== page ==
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Cover Stories Series 2012> Popular Icon
UPDATED: March 6, 2012 NO. 11, MARCH 12, 1965
'Lei Feng'

A feature film based on the life-story of Lei Feng, the young fighter of the People's Liberation Army who has been called "The Great Ordinary Soldier," has just been released by the Army's August 1 Studio. It comes at a time when the second anniversary of Chairman Mao's famous call to "Learn From Comrade Lei Feng" is being widely commemorated in China. All major cities are showing the film, and public interest is great.

In the two years since his death, Lei Feng's name has become a household word. Songs and poems about him are on many lips. People crowded to see the play and documentary short about him. Eight hundred thousand people visited the Peking exhibition on his life, saw the diary he kept, his dog-eared and heavily underlined copies of Chairman Mao's works, and other mementoes. Millions more have read and learnt from the pages of his diary quoted in the press. By bringing him now to the screen, the Army studio has answered a wide public demand.

Who was Lei Feng?

Lei Feng was a young squad leader of a transport unit in the P.L.A. In 1962, he lost his life in an accident while on duty. He was then only 22. During his brief lifetime, he was designated an outstanding tractor driver while working on a state farm, three times named an advanced worker and 26 times cited for other honours while working at the Anshan Steel Works; in the army, he was a "Five Good" soldier and a "Model Communist Youth League Member." It was while in the army that he was admitted to the Communist Party.

Lei Feng was given these honours not because of any extraordinary feats. As farmer, worker or soldier, he was never assigned any but the most ordinary, routine work. His greatness lay in that whatever he did, he did completely selflessly and with all his heart from a conviction that every job. however small and ordinary, was for the people and for communism. In his diary can be found the now famous words: "I live so that others may live better." Renmin Ribao commented on his life: "It attained immortality in the unlimited cause of service to the people."

The film draws the outlines of this tragically short but heroic life with love and simplicity. It takes just a few episodes, chosen from out of many, that are most revealing of his communist spirit and creates a vivid and unforgettable image of the young soldier.

A Chinese saying goes: "Every river has a source; every tree has its roots." Whence did Lei Feng's greatness spring?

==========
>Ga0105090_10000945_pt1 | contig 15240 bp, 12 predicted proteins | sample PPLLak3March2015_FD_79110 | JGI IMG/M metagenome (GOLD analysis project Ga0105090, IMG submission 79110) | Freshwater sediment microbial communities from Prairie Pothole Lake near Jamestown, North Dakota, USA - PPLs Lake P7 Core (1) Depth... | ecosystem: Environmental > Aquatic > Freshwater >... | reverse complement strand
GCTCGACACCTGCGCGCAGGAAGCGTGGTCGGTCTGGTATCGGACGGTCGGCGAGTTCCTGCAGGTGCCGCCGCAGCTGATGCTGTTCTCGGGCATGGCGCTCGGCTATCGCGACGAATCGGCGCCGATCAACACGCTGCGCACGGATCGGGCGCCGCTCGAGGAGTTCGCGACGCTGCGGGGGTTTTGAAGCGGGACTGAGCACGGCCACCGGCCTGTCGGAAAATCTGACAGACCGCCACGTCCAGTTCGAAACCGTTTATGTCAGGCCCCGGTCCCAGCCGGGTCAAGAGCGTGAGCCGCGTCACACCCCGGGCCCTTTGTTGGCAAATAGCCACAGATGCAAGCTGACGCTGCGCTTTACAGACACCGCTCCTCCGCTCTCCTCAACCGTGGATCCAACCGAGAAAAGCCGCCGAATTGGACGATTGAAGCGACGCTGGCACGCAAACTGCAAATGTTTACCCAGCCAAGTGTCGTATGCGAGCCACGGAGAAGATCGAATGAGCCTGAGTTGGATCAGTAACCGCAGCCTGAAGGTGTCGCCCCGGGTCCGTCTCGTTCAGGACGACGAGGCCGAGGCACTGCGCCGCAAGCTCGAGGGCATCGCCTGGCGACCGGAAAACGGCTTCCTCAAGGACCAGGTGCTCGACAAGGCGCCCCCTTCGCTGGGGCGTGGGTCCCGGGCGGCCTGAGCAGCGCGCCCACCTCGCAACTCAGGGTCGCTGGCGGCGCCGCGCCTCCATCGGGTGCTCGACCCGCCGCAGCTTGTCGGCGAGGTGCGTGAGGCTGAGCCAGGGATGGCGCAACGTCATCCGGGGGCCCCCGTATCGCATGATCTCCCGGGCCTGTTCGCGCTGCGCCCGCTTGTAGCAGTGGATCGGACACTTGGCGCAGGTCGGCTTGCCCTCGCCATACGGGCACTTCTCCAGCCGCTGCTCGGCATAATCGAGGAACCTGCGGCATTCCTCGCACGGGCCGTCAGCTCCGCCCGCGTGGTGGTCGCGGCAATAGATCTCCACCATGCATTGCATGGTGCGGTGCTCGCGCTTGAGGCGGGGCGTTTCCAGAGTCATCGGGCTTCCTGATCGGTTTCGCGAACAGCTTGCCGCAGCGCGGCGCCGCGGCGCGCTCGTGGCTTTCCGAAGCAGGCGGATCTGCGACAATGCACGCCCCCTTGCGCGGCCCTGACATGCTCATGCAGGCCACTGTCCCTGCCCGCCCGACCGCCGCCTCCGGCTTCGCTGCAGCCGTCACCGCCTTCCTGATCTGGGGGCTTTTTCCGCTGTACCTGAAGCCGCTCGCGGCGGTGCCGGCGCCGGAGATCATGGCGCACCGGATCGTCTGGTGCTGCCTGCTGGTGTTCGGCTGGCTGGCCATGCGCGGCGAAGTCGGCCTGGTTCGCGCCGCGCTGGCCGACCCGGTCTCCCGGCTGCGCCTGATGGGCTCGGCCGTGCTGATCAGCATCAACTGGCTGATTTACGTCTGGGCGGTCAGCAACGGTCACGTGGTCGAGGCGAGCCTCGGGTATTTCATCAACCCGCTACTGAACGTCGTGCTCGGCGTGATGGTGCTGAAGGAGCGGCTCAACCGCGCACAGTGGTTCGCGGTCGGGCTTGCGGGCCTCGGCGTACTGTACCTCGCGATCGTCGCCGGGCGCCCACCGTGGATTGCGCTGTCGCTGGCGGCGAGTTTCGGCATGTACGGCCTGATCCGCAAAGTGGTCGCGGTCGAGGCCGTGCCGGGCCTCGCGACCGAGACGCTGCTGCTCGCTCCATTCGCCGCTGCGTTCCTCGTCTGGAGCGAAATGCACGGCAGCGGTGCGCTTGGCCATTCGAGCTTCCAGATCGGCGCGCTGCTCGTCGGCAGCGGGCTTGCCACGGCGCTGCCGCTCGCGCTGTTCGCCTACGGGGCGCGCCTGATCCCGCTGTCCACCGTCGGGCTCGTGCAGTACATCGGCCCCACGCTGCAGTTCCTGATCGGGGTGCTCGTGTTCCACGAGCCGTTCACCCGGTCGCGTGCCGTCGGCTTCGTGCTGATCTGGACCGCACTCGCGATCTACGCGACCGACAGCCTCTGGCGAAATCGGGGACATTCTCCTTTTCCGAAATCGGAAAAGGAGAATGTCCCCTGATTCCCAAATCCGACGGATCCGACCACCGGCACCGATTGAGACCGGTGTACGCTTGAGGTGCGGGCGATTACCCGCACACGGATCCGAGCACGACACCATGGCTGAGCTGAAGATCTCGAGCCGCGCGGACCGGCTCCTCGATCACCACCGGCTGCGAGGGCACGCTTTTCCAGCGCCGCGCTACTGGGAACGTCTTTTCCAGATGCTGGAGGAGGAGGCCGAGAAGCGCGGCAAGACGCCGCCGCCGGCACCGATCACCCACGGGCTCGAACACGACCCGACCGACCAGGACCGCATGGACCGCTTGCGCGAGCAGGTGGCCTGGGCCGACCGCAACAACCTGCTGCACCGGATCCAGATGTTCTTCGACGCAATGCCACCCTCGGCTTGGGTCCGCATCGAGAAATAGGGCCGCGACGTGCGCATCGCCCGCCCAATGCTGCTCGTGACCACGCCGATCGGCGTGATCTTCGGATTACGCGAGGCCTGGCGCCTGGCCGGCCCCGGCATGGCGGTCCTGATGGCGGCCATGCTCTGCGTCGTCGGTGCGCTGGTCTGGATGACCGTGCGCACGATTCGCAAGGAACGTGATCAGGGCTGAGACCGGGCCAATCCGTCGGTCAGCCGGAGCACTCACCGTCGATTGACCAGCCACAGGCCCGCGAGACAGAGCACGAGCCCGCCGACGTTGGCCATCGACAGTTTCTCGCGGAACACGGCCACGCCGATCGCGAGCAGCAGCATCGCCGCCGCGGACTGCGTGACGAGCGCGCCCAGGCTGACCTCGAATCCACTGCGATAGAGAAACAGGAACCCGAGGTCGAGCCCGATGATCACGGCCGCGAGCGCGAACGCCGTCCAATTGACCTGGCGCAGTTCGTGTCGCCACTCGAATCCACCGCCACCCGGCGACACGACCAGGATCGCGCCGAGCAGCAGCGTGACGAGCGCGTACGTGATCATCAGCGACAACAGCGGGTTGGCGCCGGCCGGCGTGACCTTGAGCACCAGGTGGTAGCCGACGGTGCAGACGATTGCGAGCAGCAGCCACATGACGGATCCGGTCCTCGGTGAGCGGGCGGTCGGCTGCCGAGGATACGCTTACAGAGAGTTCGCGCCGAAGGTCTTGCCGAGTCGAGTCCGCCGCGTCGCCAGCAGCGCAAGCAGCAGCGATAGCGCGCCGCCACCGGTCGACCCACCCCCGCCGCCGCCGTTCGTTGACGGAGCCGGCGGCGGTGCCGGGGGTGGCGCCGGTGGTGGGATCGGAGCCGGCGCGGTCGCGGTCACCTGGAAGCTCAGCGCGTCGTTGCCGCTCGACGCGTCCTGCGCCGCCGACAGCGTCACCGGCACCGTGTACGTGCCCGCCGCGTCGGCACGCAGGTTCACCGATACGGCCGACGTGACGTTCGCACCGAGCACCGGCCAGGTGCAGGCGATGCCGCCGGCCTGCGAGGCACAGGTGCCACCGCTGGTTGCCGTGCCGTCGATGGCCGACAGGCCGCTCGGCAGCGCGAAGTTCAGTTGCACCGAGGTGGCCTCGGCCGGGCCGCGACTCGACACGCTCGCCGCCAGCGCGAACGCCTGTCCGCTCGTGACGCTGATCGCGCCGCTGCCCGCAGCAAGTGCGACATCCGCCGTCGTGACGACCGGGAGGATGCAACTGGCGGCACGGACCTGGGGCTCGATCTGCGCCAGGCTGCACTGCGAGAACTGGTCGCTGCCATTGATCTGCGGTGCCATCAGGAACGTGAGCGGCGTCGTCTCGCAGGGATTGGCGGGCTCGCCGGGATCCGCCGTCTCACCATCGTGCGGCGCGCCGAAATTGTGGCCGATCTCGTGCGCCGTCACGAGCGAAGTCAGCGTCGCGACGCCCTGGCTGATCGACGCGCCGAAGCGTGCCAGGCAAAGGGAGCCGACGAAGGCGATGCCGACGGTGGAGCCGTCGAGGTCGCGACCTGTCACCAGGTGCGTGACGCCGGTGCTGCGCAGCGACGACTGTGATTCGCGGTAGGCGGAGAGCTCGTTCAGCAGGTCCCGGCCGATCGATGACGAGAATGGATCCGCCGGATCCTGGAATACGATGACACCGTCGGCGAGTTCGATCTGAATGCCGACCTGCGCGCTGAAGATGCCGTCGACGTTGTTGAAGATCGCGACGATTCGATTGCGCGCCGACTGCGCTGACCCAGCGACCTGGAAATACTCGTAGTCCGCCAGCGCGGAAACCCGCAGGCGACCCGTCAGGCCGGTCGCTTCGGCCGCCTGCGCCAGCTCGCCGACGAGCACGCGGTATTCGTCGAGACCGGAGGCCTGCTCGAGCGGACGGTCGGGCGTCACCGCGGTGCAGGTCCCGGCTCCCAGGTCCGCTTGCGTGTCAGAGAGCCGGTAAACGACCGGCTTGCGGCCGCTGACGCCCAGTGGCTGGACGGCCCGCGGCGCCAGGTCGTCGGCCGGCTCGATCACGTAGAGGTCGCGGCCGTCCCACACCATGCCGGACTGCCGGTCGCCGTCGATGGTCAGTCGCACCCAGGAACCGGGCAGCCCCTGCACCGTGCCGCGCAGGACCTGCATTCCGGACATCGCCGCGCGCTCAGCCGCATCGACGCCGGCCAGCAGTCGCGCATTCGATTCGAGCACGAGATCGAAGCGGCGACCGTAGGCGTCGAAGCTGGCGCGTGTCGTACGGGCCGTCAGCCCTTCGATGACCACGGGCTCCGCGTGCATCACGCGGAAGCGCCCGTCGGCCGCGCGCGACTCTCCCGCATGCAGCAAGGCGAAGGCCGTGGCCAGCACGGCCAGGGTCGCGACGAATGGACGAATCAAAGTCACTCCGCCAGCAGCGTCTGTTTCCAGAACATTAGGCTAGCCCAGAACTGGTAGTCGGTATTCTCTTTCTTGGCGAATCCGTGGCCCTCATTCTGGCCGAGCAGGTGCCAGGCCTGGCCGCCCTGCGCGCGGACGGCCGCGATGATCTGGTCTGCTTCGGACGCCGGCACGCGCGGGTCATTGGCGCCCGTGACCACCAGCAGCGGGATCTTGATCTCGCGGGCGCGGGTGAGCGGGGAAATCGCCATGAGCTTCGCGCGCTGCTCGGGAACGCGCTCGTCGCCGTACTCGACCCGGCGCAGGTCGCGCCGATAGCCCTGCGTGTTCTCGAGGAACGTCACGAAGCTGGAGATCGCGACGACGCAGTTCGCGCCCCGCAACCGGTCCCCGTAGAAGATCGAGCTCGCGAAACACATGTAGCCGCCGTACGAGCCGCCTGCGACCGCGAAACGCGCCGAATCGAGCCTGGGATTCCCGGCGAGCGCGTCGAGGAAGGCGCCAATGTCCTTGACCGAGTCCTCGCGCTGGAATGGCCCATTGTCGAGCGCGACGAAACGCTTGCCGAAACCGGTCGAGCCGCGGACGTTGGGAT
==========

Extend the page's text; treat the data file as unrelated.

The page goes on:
In the opening sequences, the film inserts flashbacks to his early years: a solitary child hunched in a dilapidated hut while outside the wind howls and snow blankets the earth; the child staggering under a load of firewood before the landlord's mansion; the landlord's wife screaming at him and gashing his hand with a knife....

Bitter childhood

At five, the child Lei Feng lost his father, a "coolie" who died of ill treatment at the hands of Kuomintang and Japanese troops. Within the next two years, he lost his two brothers, one a tuberculous child labourer of 12. Then his mother died, the only remaining member of his family. She hanged herself after being humiliated by a landlord's son. At seven, Lei Feng was left alone in the merciless environment of the old society. Liberation came to his native Hunan Province two years later. Lei Feng was saved, clothed, fed and sent to school by the local people's government. With his early tribulations deeply impressed upon his mind, he developed as ardent a love for the new life as he had a hatred for the old. In the diary which he started to keep a few years after finishing primaly school, like many young Chinese people do, he many times referred to himself as "a poor orphan" whom the Communist Party and Chairman Mao delivered from "a flaming pit" "We must not forget the pain although the wound has healed," he wrote. "Small as I was, I learnt to feel a bitter hatred of the savage imperialists and that dark society. I had thought then: If anyone saves me, give me a gun and I will wipe out those wolves and avenge my parents. . . ."

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